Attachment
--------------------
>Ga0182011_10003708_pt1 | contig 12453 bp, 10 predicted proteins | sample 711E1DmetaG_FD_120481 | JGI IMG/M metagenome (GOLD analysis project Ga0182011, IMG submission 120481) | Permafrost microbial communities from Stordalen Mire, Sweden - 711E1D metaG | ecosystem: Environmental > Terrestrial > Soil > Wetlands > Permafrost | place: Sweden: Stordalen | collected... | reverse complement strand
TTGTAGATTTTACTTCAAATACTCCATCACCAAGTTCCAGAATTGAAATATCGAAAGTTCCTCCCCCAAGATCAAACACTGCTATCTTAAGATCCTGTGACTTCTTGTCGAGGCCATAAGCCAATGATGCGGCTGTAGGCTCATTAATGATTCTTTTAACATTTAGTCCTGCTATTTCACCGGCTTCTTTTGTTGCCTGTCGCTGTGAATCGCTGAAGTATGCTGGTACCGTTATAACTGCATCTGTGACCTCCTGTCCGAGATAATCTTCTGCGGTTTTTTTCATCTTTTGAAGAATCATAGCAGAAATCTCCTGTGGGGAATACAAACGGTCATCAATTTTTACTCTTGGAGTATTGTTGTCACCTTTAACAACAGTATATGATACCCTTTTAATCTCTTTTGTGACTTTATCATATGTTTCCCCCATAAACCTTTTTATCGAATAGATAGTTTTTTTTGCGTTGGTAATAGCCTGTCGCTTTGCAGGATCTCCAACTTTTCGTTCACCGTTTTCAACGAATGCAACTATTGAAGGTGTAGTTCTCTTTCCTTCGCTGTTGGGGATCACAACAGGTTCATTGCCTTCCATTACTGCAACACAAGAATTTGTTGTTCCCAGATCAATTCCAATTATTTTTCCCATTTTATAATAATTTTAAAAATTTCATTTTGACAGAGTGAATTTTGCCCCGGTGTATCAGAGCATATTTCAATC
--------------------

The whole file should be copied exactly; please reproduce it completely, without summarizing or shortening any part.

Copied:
>Ga0182011_10003708_pt1 | contig 12453 bp, 10 predicted proteins | sample 711E1DmetaG_FD_120481 | JGI IMG/M metagenome (GOLD analysis project Ga0182011, IMG submission 120481) | Permafrost microbial communities from Stordalen Mire, Sweden - 711E1D metaG | ecosystem: Environmental > Terrestrial > Soil > Wetlands > Permafrost | place: Sweden: Stordalen | collected... | reverse complement strand
TTGTAGATTTTACTTCAAATACTCCATCACCAAGTTCCAGAATTGAAATATCGAAAGTTCCTCCCCCAAGATCAAACACTGCTATCTTAAGATCCTGTGACTTCTTGTCGAGGCCATAAGCCAATGATGCGGCTGTAGGCTCATTAATGATTCTTTTAACATTTAGTCCTGCTATTTCACCGGCTTCTTTTGTTGCCTGTCGCTGTGAATCGCTGAAGTATGCTGGTACCGTTATAACTGCATCTGTGACCTCCTGTCCGAGATAATCTTCTGCGGTTTTTTTCATCTTTTGAAGAATCATAGCAGAAATCTCCTGTGGGGAATACAAACGGTCATCAATTTTTACTCTTGGAGTATTGTTGTCACCTTTAACAACAGTATATGATACCCTTTTAATCTCTTTTGTGACTTTATCATATGTTTCCCCCATAAACCTTTTTATCGAATAGATAGTTTTTTTTGCGTTGGTAATAGCCTGTCGCTTTGCAGGATCTCCAACTTTTCGTTCACCGTTTTCAACGAATGCAACTATTGAAGGTGTAGTTCTCTTTCCTTCGCTGTTGGGGATCACAACAGGTTCATTGCCTTCCATTACTGCAACACAAGAATTTGTTGTTCCCAGATCAATTCCAATTATTTTTCCCATTTTATAATAATTTTAAAAATTTCATTTTGACAGAGTGAATTTTGCCCCGGTGTATCAGAGCATATTTCAATC